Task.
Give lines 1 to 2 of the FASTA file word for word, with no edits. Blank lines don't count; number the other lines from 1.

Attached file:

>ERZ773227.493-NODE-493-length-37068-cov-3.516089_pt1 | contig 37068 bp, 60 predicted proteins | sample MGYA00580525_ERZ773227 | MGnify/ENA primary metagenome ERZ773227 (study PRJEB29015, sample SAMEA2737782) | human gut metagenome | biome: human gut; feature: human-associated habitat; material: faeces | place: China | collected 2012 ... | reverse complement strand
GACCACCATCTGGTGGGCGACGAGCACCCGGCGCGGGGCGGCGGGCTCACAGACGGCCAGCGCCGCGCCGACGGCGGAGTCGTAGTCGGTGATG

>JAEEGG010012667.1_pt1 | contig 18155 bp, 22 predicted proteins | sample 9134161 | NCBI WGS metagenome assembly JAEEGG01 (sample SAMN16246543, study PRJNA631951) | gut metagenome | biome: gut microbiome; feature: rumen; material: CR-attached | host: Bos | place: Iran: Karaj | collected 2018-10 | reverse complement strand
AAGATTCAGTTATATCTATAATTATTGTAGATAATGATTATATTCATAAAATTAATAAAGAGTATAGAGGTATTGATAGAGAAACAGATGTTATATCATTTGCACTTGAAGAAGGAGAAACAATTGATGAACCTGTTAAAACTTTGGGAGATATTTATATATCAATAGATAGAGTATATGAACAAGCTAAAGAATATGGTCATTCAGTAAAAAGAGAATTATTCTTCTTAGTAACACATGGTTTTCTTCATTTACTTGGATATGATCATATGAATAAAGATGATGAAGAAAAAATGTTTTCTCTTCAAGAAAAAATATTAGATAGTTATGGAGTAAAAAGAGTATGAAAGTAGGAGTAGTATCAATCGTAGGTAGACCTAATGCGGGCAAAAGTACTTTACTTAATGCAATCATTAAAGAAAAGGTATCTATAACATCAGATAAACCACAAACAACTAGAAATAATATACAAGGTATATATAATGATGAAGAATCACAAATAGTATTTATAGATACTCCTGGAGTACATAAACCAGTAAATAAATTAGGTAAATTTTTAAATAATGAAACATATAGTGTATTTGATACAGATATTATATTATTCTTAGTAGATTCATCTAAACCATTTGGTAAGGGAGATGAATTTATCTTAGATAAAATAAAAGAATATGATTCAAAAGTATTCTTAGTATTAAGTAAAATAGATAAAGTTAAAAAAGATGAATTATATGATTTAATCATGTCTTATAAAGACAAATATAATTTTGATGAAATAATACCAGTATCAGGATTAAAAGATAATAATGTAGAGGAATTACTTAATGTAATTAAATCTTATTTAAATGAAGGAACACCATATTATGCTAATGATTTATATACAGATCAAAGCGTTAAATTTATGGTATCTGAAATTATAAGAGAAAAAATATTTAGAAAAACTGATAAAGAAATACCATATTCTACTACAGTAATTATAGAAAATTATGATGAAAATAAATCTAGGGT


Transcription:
>ERZ773227.493-NODE-493-length-37068-cov-3.516089_pt1 | contig 37068 bp, 60 predicted proteins | sample MGYA00580525_ERZ773227 | MGnify/ENA primary metagenome ERZ773227 (study PRJEB29015, sample SAMEA2737782) | human gut metagenome | biome: human gut; feature: human-associated habitat; material: faeces | place: China | collected 2012 ... | reverse complement strand
GACCACCATCTGGTGGGCGACGAGCACCCGGCGCGGGGCGGCGGGCTCACAGACGGCCAGCGCCGCGCCGACGGCGGAGTCGTAGTCGGTGATG